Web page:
Andrew Sullivan writes of the moving case of John Hari:

I linked to Johann Hari’s excellent defense of free speech in the face of religious intimidation here. The piece was eventually published in India – and this is what happened:

That night, four thousand Islamic fundamentalists began to riot outside their offices, calling for me, the editor, and the publisher to be arrested – or worse. They brought Central Calcutta to a standstill. A typical supporter of the riots, Abdus Subhan, said he was “prepared to lay down his life, if necessary, to protect the honour of the Prophet” and I should be sent “to   hell if he chooses not to respect any religion or religious symbol? He has no liberty to vilify or blaspheme any religion or its icons on grounds of freedom of speech.”

Then, two days ago, the editor and publisher were indeed arrested. They have been charged – in the world’s largest democracy, with a constitution supposedly guaranteeing a right to free speech – with “deliberately acting with malicious intent to outrage religious feelings”. I am told I too will be arrested if I go to Calcutta.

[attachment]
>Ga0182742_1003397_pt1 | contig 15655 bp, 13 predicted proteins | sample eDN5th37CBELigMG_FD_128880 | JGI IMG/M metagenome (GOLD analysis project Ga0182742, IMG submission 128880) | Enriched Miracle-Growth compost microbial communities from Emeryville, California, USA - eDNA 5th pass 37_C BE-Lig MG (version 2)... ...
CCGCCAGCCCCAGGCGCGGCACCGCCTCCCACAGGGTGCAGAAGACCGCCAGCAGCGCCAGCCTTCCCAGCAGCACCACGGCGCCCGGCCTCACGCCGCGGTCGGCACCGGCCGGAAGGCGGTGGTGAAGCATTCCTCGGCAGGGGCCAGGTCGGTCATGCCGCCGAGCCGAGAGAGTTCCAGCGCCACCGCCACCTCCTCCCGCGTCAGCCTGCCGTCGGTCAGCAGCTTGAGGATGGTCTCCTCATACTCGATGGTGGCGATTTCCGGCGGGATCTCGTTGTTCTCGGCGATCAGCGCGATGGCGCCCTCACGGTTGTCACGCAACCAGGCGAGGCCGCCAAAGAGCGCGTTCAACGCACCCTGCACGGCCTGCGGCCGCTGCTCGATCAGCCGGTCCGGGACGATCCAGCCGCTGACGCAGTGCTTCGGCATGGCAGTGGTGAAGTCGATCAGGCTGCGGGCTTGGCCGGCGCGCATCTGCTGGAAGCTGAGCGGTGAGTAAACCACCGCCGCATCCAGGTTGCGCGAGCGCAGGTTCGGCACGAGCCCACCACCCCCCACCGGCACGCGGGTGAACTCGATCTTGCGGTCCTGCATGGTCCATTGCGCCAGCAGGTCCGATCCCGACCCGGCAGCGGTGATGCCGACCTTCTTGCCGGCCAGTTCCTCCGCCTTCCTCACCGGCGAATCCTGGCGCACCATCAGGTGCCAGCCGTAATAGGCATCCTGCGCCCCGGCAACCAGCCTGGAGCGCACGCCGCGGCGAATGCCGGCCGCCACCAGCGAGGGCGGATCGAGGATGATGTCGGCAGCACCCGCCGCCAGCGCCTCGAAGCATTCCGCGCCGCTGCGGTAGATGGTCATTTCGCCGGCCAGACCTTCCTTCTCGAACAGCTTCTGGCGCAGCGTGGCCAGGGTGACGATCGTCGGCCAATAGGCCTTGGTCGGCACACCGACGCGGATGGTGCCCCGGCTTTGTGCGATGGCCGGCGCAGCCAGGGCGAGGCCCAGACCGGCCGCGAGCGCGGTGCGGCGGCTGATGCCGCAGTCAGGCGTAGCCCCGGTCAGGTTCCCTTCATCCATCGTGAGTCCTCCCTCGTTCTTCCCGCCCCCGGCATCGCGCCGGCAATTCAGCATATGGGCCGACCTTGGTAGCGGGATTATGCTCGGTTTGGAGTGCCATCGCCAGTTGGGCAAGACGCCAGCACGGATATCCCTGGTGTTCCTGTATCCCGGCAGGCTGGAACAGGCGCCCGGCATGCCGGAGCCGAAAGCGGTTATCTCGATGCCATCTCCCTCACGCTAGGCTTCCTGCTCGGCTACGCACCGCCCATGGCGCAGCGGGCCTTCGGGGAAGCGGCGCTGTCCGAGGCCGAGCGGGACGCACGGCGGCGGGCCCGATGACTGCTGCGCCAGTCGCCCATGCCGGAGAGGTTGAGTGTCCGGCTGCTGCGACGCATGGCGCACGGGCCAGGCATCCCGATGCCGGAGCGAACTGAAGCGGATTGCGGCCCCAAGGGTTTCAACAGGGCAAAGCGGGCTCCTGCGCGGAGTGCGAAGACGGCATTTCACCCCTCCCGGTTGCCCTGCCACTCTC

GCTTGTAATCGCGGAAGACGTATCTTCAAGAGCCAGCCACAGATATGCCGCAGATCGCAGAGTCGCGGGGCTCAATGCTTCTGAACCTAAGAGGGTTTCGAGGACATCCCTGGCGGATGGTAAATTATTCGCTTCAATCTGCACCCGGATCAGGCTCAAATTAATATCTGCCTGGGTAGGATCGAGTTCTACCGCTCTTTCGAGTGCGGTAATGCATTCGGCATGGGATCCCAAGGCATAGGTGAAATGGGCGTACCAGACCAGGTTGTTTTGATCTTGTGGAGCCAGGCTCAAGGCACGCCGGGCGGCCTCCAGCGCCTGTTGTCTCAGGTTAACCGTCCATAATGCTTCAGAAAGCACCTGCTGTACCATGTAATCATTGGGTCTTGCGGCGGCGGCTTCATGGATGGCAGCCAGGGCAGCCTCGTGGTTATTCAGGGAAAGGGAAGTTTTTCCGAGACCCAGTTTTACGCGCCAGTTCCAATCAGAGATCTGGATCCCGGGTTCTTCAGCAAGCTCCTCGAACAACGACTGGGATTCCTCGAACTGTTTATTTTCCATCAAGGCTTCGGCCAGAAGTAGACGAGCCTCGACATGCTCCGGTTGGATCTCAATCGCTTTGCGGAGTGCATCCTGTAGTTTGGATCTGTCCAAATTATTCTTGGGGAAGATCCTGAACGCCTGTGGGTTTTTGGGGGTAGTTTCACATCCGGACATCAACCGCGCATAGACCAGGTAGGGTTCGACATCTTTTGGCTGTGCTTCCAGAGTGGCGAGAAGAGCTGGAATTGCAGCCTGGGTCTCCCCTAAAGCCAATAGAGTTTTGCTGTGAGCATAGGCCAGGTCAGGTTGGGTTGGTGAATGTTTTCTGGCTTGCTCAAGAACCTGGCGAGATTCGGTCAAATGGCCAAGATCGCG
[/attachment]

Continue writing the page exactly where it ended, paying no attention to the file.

The original piece is, as Sullivan aptly points out, is a classic piece of free speech “that no free society should ever suppress.”

So how do we meet this type of brutality with open hearts and minds? For us not to get caught by overt and subtle expressions of unconscousness is such a trick, but in becoming intimate with our own clinging we have the potential of finding the dance that goes on between our own inner fundamentalists and the ultimate Freedom beyond name and form; our Buddha Nature, our Christ Consciousness, our divinity beyond faith.

As the prophet Mohammed says, “He who knows himself, knows God.” May we continually invite this meeting.

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